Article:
THE THREAT OF DIS­RUP­TION has re­ceived a lot of air-time, and per­haps too much spec­u­la­tion ex­ists about how our in­dus­try will suf­fer. It can be easy to fall into the trap of ei­ther ig­nor­ing the threat or be­com­ing over­whelmed by it. Sarah Bell takes a lesso

Elite Property Manager - - Contents - Sarah Bell

THE ESSENCE OF the threat of dis­rup­tion is that low-cost, high-tech ap­pli­ca­tions will cre­ate a new nor­mal where buy­ers, land­lords, ten­ants and ven­dors ne­go­ti­ate di­rectly. This process is called dis­in­ter­me­di­a­tion – and it will hap­pen if agents lose their value in the mid­dle of a trans­ac­tion.

To have knowl­edge of a thing is to have power over it, so in a time when our ex­is­tence is threat­ened it is worth look­ing at where our value comes from in or­der to pre­serve it.


The concept of pri­vate prop­erty own­er­ship be­came avail­able to the ‘new wealthy’ class that was cre­ated as a re­sult of the

in­dus­trial revo­lu­tion in the 18th and 19th cen­turies. Yet as the agrar­ian life­style gave way to in­dus­try and prop­erty own­er­ship be­came more com­mon, the real es­tate in­dus­try was also born and this spe­cial­ist skill be­came valu­able. A real es­tate agent’s ex­per­tise in mar­ket­ing, ne­go­ti­a­tion, prop­erty law, busi­ness and as­set man­age­ment pro­vided real value to those early prop­erty pi­o­neers.

‘Uber’ is the tra­di­tional way to sell real es­tate, pri­vately, with­out the as­sis­tance of an agent. The concept of agency dis­rupted the orig­i­nal di­rect ne­go­ti­a­tion model, which is the Uber model, and for very good rea­sons.

When we are talk­ing about the sale and man­age­ment of res­i­den­tial prop­erty, we are gen­er­ally dis­cussing the most sig­nif­i­cant as­set in a pool of in­di­vid­ual wealth. If your lo­cal trans­port driver goes the wrong way, you can re­cover eas­ily. Sim­i­larly, for­tunes are not won or lost in the sell­ing of an old fridge on Gumtree.

If real prop­erty was sim­ply an as­set like any other as­set, de­ci­sions would be ra­tio­nal, log­i­cal and re­spon­si­ble.

It doesn’t work like that with real es­tate. Homes and prop­erty rep­re­sent fam­ily, hard work, sac­ri­fice. There is a lot of value to prop­erty own­ers in the story of their homes, as op­posed to its square me­tres, bricks and mor­tar.

The prop­erty pur­chase or lease is not emo­tion-free ei­ther. When a buyer or ten­ant con­nects to their fu­ture story and be­lieves in the power of that spec­u­la­tion – wealth or hap­pi­ness – they are pre­pared to pay more than the cost of the bricks and turf.

Be­ing too close to the prop­erty makes it dif­fi­cult to com­pre­hend the mar­ket. In­ex­pe­ri­ence, emo­tional at­tach­ment and high stakes are the is­sues of a pri­vate sale by owner. They are also the very in­gre­di­ents of a so­phis­ti­cated panic. Panic in ne­go­ti­a­tions bleeds money.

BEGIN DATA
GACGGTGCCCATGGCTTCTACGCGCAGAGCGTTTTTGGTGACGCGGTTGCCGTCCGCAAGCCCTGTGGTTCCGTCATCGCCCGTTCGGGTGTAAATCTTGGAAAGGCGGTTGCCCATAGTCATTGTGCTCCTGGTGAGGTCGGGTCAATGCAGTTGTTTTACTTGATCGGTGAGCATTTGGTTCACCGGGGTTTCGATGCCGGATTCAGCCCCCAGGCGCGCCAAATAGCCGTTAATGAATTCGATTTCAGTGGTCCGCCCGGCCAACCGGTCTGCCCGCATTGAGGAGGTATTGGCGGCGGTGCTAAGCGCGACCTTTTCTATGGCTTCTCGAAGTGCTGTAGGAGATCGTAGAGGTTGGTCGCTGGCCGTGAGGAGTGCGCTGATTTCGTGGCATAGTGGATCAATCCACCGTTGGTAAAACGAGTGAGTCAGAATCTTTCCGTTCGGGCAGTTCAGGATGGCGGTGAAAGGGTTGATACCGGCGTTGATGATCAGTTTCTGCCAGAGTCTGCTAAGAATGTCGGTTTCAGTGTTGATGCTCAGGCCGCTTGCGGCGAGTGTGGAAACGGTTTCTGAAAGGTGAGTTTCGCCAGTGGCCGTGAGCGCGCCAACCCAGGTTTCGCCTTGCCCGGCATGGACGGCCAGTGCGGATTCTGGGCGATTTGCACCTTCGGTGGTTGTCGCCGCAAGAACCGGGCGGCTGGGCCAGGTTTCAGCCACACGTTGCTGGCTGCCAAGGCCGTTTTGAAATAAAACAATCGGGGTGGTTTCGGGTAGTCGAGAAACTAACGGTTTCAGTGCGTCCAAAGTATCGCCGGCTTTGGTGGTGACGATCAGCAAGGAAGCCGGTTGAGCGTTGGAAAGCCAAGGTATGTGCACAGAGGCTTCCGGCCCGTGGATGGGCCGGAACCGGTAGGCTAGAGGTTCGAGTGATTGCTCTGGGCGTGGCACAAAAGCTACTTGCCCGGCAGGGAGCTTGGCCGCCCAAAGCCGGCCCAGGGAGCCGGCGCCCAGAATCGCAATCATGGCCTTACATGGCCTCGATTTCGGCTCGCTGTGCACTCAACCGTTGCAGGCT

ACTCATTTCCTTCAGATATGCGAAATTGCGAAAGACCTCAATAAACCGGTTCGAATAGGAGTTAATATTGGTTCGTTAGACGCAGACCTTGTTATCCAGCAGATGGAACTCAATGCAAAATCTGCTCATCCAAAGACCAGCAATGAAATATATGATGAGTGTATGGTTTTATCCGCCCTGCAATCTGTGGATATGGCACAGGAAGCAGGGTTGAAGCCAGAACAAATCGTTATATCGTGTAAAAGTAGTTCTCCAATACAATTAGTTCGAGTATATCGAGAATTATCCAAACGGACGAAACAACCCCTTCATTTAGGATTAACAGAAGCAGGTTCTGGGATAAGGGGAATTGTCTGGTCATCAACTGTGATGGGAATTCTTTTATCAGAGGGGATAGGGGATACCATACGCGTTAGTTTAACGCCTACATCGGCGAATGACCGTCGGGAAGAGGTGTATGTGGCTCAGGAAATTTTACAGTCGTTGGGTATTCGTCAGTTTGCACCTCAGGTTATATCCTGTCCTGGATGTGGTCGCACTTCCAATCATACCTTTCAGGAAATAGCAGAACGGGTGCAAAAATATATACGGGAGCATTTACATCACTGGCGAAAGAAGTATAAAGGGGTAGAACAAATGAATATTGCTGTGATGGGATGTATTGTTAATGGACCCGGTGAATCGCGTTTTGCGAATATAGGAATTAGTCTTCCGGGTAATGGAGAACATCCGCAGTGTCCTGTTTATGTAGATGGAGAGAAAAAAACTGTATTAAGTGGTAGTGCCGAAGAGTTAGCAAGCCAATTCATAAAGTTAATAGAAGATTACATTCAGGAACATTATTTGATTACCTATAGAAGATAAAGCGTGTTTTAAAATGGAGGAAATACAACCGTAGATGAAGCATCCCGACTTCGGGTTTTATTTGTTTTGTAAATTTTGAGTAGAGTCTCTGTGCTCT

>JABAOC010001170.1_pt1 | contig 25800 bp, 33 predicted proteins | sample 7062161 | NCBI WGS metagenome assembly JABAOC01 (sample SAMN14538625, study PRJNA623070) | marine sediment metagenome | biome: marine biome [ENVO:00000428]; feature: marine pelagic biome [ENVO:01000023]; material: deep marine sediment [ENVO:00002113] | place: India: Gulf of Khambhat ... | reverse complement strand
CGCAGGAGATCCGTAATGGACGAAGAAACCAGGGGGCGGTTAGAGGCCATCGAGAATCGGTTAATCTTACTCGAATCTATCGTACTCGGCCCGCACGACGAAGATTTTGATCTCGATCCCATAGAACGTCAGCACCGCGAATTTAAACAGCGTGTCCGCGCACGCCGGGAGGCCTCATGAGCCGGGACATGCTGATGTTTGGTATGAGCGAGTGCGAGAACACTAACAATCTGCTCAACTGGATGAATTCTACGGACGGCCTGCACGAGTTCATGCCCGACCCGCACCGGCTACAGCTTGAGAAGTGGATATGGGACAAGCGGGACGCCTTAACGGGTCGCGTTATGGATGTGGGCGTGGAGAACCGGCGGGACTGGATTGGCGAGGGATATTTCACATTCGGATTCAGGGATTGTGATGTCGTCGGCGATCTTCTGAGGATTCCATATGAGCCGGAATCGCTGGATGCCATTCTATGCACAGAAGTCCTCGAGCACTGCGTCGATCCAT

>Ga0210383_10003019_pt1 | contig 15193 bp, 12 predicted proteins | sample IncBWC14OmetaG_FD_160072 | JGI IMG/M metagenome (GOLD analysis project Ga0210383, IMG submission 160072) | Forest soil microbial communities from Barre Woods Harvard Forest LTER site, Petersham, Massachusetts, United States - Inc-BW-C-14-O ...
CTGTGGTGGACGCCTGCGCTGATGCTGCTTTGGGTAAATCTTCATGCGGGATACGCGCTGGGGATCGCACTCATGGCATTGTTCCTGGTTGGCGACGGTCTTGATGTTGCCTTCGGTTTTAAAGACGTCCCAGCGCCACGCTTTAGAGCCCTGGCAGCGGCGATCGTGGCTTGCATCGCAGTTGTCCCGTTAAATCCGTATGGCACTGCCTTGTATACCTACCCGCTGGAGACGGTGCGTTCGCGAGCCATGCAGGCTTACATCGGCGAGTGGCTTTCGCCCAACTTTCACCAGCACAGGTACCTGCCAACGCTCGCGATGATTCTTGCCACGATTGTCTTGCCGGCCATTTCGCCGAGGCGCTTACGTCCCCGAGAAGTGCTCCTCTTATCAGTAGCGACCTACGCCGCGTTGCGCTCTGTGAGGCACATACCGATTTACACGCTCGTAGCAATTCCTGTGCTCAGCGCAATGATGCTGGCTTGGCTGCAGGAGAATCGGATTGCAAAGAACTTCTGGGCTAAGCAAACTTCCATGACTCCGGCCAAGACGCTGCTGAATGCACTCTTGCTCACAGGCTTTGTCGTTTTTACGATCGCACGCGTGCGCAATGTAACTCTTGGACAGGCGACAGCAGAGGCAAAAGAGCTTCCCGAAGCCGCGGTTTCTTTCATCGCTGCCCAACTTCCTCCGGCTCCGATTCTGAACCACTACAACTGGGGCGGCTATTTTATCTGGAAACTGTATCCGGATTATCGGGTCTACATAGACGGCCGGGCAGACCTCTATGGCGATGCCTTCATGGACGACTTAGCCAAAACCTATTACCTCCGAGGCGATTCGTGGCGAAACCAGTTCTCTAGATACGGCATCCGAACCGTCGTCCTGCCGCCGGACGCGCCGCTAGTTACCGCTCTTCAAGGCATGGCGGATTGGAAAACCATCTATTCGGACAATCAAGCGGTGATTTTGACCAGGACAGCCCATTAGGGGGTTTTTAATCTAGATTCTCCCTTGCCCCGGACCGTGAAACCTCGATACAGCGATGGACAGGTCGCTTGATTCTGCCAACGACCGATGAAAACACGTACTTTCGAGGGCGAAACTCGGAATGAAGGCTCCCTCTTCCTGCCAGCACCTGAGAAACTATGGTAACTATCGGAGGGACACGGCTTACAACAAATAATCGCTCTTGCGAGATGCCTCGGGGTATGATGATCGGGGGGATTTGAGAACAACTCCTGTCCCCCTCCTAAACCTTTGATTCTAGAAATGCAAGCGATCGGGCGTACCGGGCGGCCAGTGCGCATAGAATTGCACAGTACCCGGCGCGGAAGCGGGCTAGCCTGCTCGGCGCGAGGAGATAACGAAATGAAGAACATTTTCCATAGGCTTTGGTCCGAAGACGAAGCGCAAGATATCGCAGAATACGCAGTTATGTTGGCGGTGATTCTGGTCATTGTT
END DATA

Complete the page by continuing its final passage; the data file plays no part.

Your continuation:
Time and dis­tance are time-hon­oured

ne­go­ti­a­tion tac­tics that an in­ter­me­di­ary agent can pro­vide. There is a strong case for the sur­vival of the real es­tate agent, but we will still need to fight for it.


Once tech­nol­ogy re­places part of our ser­vice as sales agents or prop­erty man­agers, that part of our value is also di­min­ished. While we are fight­ing a bat­tle for rel­e­vance with tech­nol­ogy de­vel­op­ers, we have some in­her­ent and crit­i­cal ad­van­tages that low­cost-high-tech is strug­gling to match. This is where we should fo­cus our at­tack: Lo­cal, Mo­bile and So­cial.

Lo­cal: Real es­tate is one of the few in­dus­tries where lo­cal knowl­edge and geo-fac­tors play an im­por­tant role. What streets, fea­tures, re­gions and pre­sen­ta­tion styles add value to the prop­erty in your area? Your lo­cal knowl­edge about the fac­tors that add and sub­tract value to homes in your com­mu­nity is not easy to ac­quire and both cre­ates and pro­tects prof­its for your clients.

Mo­bile: Your of­fice is no longer in your of­fice and it is no longer nine-to-five; it is wher­ever you are and it wants to be con­nected to so­lu­tions at all times.

No one can be ev­ery­where and no one can be avail­able 24/7, but tech­nol­ogy can be lever­aged to pro­vide an out­stand­ing ser­vice where clients can self-serve in­for­ma­tion about their prop­erty or your ser­vices with trans­parency, at a time that suites them, from any­where in the world and on any de­vice.

Sim­ple things like em­brac­ing SMS right through to custom land­lord prop­erty por­tals and fully au­to­mated com­mu­ni­ca­tion jour­neys help your busi­ness to be more ac­ces­si­ble and con­nected.

So­cial: No one is good at so­cial me­dia with­out be­ing good at busi­ness. Good busi­ness – so­cial busi­nesses that are con­nected and en­gaged with their lo­cal com­mu­nity – are help­ful and their clients and com­mu­nity re­spond.

It is like own­ing a TV sta­tion. If no one wants to watch the shows you are play­ing, then you have a sta­tion but no au­di­ence. Take time to cre­ate rel­e­vant and in­ter­est­ing, help­ful con­tent and you will be re­paid in trust, en­gage­ment and busi­ness.

So­cial me­dia starts a con­ver­sa­tion; your busi­ness acu­men and con­ver­sion ca­pa­bil­i­ties get the deal done. “Tech­nol­ogy is a use­ful ser­vant but a

dan­ger­ous mas­ter” – Chris­tian Lange.


With a back­ground in re­search and in­ves­ti­ga­tions,

SARAH BELL mar­ried into the real es­tate in­dus­try in 2009 and has found a pas­sion for both the busi­ness and its peo­ple. Sarah has re­cently joined the team at LinkLearn. For more in­for­ma­tion, visit

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